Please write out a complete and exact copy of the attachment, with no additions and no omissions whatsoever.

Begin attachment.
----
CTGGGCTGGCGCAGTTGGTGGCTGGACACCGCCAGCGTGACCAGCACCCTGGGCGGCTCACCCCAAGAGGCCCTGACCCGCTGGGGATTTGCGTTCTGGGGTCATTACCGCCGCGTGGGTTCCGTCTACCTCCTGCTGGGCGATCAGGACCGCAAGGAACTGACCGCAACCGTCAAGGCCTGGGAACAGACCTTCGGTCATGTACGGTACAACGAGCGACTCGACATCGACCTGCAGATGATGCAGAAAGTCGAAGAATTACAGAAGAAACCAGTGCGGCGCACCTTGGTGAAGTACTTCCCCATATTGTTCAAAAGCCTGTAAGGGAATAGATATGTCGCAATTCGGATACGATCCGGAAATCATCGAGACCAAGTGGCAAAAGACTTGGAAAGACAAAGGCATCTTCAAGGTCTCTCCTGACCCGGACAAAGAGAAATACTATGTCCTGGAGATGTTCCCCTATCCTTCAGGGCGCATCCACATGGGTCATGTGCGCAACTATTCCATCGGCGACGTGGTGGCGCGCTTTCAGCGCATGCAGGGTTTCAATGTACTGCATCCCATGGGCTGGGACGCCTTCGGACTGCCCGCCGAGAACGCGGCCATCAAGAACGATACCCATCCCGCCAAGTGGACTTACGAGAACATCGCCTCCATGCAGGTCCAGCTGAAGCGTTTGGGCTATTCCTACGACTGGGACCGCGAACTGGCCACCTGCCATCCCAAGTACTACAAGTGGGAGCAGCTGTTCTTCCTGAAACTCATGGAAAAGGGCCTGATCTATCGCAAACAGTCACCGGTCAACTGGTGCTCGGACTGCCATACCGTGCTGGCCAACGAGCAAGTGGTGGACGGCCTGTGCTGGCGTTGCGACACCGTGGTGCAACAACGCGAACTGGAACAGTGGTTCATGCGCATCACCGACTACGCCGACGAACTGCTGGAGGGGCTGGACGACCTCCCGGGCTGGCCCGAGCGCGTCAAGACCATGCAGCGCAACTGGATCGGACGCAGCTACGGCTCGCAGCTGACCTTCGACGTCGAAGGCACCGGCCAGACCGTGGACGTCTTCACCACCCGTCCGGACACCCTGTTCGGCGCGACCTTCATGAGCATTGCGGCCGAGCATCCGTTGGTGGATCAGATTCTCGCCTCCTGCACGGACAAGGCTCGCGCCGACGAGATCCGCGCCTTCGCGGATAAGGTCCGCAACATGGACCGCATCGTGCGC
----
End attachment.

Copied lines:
CTGGGCTGGCGCAGTTGGTGGCTGGACACCGCCAGCGTGACCAGCACCCTGGGCGGCTCACCCCAAGAGGCCCTGACCCGCTGGGGATTTGCGTTCTGGGGTCATTACCGCCGCGTGGGTTCCGTCTACCTCCTGCTGGGCGATCAGGACCGCAAGGAACTGACCGCAACCGTCAAGGCCTGGGAACAGACCTTCGGTCATGTACGGTACAACGAGCGACTCGACATCGACCTGCAGATGATGCAGAAAGTCGAAGAATTACAGAAGAAACCAGTGCGGCGCACCTTGGTGAAGTACTTCCCCATATTGTTCAAAAGCCTGTAAGGGAATAGATATGTCGCAATTCGGATACGATCCGGAAATCATCGAGACCAAGTGGCAAAAGACTTGGAAAGACAAAGGCATCTTCAAGGTCTCTCCTGACCCGGACAAAGAGAAATACTATGTCCTGGAGATGTTCCCCTATCCTTCAGGGCGCATCCACATGGGTCATGTGCGCAACTATTCCATCGGCGACGTGGTGGCGCGCTTTCAGCGCATGCAGGGTTTCAATGTACTGCATCCCATGGGCTGGGACGCCTTCGGACTGCCCGCCGAGAACGCGGCCATCAAGAACGATACCCATCCCGCCAAGTGGACTTACGAGAACATCGCCTCCATGCAGGTCCAGCTGAAGCGTTTGGGCTATTCCTACGACTGGGACCGCGAACTGGCCACCTGCCATCCCAAGTACTACAAGTGGGAGCAGCTGTTCTTCCTGAAACTCATGGAAAAGGGCCTGATCTATCGCAAACAGTCACCGGTCAACTGGTGCTCGGACTGCCATACCGTGCTGGCCAACGAGCAAGTGGTGGACGGCCTGTGCTGGCGTTGCGACACCGTGGTGCAACAACGCGAACTGGAACAGTGGTTCATGCGCATCACCGACTACGCCGACGAACTGCTGGAGGGGCTGGACGACCTCCCGGGCTGGCCCGAGCGCGTCAAGACCATGCAGCGCAACTGGATCGGACGCAGCTACGGCTCGCAGCTGACCTTCGACGTCGAAGGCACCGGCCAGACCGTGGACGTCTTCACCACCCGTCCGGACACCCTGTTCGGCGCGACCTTCATGAGCATTGCGGCCGAGCATCCGTTGGTGGATCAGATTCTCGCCTCCTGCACGGACAAGGCTCGCGCCGACGAGATCCGCGCCTTCGCGGATAAGGTCCGCAACATGGACCGCATCGTGCGC